Aver HD DVR files

Keeping with a standardised format makes dealing with the video much easier.

The rise in HD surveillance video has been pretty rapid, with new implementations appearing on a weekly basis. Considering my first mention of HD was only in December 2012, it is clear that all those extra pixels are coming thick and fast!

This latest implementation to pass through my hands is from from AverMedia. Although the footage is really easy to deal with, there are a few issues worth a mention.

Snap 2013-11-18-22_08_51

Before I get onto the video files, it is worth highlighting a nasty little habit with DVR exports. Along with a folder containing the .dvr files (the video), there is a player (QPlayer.exe), the required .dll files, and then an executable named Instcodec. The alarm bells start to ring with any software that is going to alter my machine so before running anything, lets take a look inside this .exe.

It is a self extracting compressed folder, so using WinRar it’s possible to see what hides inside.

Snap 2013-11-18-22_10_32

And there we have it, it’s a codec install script. The two xvid .dll files end up in the Windows/System32 folder and the codecset.exe logs them in the registry. When the Qplayer is selected, a command window opens and the instcodec.exe is run automatically without asking permission.

It’s worth identifying this type of software. The type that silently installs codecs, dll’s or filters without permission and that have the possibility to screw up a working system. If you do see something, and you want to attempt to run something without it opening the other unknown executables, a good tip is to rename them. I renamed the file to Instcodec.exe.RENAME. The main player ran fine with no new codecs added into my System32 folder.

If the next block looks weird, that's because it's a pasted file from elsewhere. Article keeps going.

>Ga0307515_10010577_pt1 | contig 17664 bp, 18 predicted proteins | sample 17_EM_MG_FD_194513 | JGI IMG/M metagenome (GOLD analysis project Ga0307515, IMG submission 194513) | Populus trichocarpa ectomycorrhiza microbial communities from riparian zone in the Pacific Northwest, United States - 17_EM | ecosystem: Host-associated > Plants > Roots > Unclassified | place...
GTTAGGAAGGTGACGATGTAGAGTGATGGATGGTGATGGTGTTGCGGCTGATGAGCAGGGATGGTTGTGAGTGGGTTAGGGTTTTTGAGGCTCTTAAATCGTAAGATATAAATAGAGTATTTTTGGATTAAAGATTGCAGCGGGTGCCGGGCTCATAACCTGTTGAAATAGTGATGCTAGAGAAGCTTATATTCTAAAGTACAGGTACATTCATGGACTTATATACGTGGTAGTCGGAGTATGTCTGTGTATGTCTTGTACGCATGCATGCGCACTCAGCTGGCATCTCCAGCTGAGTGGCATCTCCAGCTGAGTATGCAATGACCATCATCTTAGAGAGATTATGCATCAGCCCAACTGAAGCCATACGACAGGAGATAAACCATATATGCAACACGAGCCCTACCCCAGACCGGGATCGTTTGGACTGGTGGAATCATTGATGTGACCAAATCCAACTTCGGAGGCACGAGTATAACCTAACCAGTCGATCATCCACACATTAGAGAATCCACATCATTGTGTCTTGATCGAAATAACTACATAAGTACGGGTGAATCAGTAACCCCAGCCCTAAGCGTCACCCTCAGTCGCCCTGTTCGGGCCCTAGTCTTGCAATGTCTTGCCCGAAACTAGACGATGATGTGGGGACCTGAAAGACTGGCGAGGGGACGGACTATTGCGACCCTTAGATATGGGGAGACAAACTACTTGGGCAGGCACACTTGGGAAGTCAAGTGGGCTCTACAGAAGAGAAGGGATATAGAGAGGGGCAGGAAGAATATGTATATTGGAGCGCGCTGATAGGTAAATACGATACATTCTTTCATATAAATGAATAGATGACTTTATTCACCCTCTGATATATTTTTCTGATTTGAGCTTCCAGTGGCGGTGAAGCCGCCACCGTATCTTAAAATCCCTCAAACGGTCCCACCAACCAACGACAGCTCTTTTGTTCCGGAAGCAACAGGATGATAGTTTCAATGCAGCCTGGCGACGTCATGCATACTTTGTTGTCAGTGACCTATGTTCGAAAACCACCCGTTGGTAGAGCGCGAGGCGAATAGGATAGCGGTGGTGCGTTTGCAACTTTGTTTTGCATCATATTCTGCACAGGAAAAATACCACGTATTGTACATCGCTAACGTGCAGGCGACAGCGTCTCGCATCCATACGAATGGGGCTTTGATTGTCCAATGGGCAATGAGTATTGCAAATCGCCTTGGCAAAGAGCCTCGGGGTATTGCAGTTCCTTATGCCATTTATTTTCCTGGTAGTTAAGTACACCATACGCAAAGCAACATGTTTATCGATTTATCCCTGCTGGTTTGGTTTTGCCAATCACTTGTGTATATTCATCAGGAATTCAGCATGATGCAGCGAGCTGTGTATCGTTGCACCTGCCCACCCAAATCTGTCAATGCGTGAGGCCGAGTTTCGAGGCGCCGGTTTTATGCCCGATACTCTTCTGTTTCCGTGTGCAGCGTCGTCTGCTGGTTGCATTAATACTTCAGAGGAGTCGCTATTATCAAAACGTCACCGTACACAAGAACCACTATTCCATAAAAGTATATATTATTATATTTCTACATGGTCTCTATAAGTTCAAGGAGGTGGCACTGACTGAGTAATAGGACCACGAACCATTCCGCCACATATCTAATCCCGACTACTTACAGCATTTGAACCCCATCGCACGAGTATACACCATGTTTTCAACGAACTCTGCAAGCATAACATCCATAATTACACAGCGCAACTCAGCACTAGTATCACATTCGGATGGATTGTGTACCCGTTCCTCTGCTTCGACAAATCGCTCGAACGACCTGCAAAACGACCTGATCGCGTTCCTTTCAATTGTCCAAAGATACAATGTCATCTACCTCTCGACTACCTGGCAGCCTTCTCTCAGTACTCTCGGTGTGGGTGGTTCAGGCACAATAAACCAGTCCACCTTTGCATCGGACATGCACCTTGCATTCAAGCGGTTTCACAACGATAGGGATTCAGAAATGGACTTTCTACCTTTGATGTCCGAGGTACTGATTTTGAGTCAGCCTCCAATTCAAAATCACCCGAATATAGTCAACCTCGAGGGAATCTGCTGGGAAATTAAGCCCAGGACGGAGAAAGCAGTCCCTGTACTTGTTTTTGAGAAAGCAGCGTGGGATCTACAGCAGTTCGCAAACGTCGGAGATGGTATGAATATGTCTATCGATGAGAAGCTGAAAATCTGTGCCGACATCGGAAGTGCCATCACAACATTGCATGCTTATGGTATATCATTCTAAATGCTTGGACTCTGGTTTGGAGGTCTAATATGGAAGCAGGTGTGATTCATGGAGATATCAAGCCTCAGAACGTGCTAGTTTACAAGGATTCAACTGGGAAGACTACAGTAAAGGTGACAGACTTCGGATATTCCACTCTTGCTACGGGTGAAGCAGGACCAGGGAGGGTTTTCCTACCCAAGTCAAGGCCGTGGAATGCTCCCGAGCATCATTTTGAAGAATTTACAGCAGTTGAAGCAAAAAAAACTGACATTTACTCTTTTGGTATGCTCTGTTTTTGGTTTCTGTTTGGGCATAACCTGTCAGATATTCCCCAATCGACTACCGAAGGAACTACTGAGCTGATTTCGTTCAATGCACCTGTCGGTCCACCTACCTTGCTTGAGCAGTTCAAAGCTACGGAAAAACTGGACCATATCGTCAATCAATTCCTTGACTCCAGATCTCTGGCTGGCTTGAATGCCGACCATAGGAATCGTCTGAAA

Now that’s been dealt with, lets get back to the video!

Snap 2013-11-18-22_12_47

Aver’s player interface has not changed much over the years which does make navigating around easy. The first thing to mention within the interface, is the Intelligent Search. A few different companies have started using this but most have it on their main network client and not within an exported player. They have either used something developed in house, or integrated with another developer, such as Briefcam. The method used here works on standard motion detection rather than content analysis.  It allows you to select a specific area on screen such as a doorway and then it bookmarks those times when motion occurs.